Short (136 p) novel, set in a small, stifling room 'somewhere in Afghanistan or elsewhere'. As the sounds of battle go on outside, and her two small children cry, a nameless woman sits beside the bed of her comatose husband, telling her prayer beads, and adjusting his drip.
Becoming increasingly outspoken as the novel progresses, and as her husband lies there, oblivious, the woman recalls childhood misdemeanours; their own unhappy marriage - finding that she can openly talk to him for the first time in their ten years together.....
I have to say I didn't really get into this one. A quick and somewhat forgettable read; I wasn't convinced that an Afghan wife kept (largely) away from the world would become so outspoken on sex once the chance arose. I found her less believable because of that.
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Format: Hardcover
This simple epigram sets the stage for this very unusual and powerful story: it is both personal, even intimate, and wide-reaching in substance and relevance. At the centre of all comings and goings is one room where a woman attends to her wounded husband. A photo of him on the wall identifies him as a combatant for one of the fighting factions in an ongoing war. The sounds of gunfire, of tanks near-by smashing house walls and of men shouting -far or close by - regularly break into the room's silence where the woman is also deep in thought and prayer. The woman goes about her nursing routines, leaves the room to speak to her young daughters somewhere down the passage, comes back, refreshes the feeding tube, washes her husband's motionless body and, settling back beside him, continues counting her prayer beads while reciting one of the ninety-nine names of God. If it were not for his quiet regular breathing, one would think the man had died already...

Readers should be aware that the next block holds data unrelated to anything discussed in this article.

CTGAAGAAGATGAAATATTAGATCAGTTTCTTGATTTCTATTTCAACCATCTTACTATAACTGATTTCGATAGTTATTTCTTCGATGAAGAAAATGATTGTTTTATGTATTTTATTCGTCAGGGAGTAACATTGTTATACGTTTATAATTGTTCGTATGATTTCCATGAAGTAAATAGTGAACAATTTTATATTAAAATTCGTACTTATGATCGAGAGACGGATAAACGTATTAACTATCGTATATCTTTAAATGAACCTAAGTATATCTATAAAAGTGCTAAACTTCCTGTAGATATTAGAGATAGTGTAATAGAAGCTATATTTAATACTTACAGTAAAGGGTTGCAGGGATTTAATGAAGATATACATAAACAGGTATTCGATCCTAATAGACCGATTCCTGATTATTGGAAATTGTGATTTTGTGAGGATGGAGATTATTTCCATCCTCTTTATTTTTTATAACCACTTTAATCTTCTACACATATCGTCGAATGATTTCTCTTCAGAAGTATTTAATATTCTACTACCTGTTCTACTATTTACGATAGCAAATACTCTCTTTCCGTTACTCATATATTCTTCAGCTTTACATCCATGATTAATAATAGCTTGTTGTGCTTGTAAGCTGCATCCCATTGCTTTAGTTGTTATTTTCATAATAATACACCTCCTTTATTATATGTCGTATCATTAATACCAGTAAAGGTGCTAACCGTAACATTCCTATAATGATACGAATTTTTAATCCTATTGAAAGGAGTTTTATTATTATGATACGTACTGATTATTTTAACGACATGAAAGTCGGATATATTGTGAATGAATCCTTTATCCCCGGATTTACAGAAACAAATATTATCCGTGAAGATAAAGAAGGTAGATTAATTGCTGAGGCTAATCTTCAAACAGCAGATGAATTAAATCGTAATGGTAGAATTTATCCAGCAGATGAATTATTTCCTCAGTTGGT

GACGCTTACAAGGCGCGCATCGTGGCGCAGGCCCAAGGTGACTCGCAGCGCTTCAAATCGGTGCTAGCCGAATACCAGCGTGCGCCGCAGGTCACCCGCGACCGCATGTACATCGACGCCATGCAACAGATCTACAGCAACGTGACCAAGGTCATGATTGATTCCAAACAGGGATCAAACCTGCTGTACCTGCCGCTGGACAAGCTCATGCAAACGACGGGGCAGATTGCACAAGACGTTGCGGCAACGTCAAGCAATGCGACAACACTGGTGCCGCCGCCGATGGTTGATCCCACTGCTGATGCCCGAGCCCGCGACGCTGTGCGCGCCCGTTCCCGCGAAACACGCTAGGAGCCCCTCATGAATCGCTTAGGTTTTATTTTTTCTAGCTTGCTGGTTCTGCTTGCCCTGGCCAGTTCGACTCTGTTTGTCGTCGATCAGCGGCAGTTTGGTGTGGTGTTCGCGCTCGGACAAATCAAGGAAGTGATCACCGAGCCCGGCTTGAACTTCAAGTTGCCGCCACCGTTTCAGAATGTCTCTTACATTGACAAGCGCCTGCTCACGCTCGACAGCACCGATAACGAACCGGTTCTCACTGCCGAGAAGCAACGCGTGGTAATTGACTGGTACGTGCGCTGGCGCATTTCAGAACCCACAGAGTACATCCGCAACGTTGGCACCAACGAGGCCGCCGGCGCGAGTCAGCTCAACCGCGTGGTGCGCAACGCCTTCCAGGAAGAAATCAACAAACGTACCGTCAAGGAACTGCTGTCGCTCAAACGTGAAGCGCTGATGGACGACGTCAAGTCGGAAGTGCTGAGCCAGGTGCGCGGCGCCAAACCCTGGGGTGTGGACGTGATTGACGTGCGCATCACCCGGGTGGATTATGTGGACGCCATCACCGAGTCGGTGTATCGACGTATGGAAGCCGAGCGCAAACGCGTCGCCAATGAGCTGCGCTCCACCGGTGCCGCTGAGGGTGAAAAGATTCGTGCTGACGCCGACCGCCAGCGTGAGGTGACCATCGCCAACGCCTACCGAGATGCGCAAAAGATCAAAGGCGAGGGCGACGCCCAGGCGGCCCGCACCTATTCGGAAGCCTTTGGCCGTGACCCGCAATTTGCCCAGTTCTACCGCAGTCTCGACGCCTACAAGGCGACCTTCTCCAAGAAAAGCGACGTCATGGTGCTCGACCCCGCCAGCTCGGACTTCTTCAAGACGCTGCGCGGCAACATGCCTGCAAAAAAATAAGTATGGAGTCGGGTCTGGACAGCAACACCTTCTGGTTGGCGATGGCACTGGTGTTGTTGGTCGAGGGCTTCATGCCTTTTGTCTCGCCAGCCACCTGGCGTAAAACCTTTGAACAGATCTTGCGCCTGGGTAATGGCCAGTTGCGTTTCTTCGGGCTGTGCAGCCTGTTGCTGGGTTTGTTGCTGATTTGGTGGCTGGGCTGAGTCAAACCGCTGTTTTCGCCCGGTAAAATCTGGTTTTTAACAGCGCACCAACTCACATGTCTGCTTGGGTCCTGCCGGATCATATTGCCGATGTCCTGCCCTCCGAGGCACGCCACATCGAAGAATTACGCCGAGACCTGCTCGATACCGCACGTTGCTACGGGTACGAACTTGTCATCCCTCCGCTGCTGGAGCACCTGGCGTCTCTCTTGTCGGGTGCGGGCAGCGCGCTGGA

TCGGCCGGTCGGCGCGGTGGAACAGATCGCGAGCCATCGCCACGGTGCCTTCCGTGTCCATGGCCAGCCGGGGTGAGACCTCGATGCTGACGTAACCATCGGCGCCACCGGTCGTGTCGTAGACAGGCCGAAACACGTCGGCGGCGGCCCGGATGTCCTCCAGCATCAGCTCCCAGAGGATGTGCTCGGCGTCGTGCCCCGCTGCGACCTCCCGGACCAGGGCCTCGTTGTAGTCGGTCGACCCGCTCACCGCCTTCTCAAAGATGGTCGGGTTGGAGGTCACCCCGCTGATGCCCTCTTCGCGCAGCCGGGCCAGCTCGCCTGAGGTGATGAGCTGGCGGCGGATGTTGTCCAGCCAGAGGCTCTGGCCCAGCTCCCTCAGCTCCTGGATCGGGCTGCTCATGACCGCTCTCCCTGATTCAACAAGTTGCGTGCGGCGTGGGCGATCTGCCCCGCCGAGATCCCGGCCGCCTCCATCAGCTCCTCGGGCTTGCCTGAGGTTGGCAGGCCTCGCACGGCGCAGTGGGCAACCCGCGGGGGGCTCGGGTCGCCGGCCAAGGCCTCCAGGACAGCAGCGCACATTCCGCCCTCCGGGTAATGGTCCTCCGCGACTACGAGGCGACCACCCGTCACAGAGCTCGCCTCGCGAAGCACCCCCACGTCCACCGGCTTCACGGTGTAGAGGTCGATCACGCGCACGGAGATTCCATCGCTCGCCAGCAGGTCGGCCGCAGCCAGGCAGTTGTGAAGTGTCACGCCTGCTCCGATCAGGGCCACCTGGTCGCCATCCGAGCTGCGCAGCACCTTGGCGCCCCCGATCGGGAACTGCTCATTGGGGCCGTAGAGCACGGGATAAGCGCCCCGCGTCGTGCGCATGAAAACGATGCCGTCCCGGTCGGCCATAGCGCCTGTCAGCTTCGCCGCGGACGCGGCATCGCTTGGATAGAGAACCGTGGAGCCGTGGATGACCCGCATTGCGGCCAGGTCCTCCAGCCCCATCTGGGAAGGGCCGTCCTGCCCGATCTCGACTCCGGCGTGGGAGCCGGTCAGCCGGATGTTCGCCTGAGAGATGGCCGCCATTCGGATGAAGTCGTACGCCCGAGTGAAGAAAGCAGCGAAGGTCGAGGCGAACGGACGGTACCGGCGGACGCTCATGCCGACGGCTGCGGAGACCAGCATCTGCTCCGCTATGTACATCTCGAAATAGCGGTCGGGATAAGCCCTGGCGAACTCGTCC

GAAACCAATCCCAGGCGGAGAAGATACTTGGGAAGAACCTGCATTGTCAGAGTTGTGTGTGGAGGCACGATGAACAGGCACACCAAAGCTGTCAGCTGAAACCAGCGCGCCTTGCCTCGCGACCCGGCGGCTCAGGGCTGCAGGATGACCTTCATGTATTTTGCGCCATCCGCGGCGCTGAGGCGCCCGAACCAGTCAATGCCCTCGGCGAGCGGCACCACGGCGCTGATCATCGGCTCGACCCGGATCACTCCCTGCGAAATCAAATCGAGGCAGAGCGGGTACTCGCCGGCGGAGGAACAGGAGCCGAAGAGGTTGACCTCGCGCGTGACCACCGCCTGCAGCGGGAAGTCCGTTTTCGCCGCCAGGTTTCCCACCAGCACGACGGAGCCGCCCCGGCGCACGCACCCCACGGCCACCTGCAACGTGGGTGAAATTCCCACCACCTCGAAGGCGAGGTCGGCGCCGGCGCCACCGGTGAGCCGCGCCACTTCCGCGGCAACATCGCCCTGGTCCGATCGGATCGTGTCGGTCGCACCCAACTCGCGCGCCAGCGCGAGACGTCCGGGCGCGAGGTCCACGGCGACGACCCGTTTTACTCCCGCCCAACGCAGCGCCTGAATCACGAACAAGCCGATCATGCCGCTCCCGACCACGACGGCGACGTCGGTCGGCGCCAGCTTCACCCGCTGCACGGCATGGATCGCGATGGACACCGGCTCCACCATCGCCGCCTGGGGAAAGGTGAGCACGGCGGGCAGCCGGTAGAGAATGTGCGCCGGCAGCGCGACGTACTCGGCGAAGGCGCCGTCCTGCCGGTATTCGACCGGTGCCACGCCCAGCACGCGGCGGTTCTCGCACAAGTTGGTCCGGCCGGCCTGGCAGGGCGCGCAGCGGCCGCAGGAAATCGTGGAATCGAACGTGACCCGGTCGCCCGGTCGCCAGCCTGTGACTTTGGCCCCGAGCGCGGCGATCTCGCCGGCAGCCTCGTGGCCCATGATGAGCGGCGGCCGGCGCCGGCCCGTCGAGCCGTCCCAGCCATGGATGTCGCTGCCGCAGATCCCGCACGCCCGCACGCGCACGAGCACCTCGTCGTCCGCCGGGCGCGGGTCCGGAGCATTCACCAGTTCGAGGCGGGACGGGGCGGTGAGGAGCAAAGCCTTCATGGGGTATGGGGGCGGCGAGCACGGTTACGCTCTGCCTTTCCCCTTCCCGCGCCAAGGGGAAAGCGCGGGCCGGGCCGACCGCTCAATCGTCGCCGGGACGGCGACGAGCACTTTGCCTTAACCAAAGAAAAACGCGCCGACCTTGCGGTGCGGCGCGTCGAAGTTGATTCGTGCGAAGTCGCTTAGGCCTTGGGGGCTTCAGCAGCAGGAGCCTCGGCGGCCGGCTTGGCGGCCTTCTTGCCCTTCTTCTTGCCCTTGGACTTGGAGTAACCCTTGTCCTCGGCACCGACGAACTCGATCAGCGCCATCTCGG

In a language that is at the same time simple, spare and compressed, yet often poetic, Rahimi evokes the atmosphere in the room that is both calm and serene and, nonetheless, held in suspense by tensions lingering below the surface. As readers we feel like intimate observers of a domestic tragedy, yet at the same time, through the special lens that the room provides we can perceive the desolation and brutality of the outside world. Slowly, in sensitively conveyed step, the reader learns to understand the hard life of the woman, her family and background and also the intricacies of a society torn apart by tradition and power struggles. The woman opens her heart, expressing her deepest held thoughts to her man who cannot answer but might well hear her.
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Format: Paperback
The title refers to the last of Allah’s 99 names, the Patient One, and to a magical black stone one touches that will explode when all one’s sins have been confessed.
A woman nurses her shot and wounded, comatose man, father of her 2 daughters for 16 days, when her account begins, with eye drops, refilling a drip, cleaning him up and reciting (99 times per day) the 16th of Allah’s 99 names. In what follows, and amidst violence and intrusions, she tells her moribund man what she thinks of him. Feeling increasingly desponded and confused by her memories and the ongoing mayhem, she begins to accuse him, then confesses her own sins...
Powerful, authentic and dramatic novella about Afghanistan’ s Stone Age attitudes towards girls and women. It is an indictment of male incompetence, selfishness and stupidity. Ignorant men bad at sex become violent and warlike, against invaders, then among themselves, with no end in sight. All to prove they are men and protectors, but of who or what?
Excellent four-page introduction by Khaled Hosseini. This book won the 2008 Prix Goncourt, France’s top literary prize.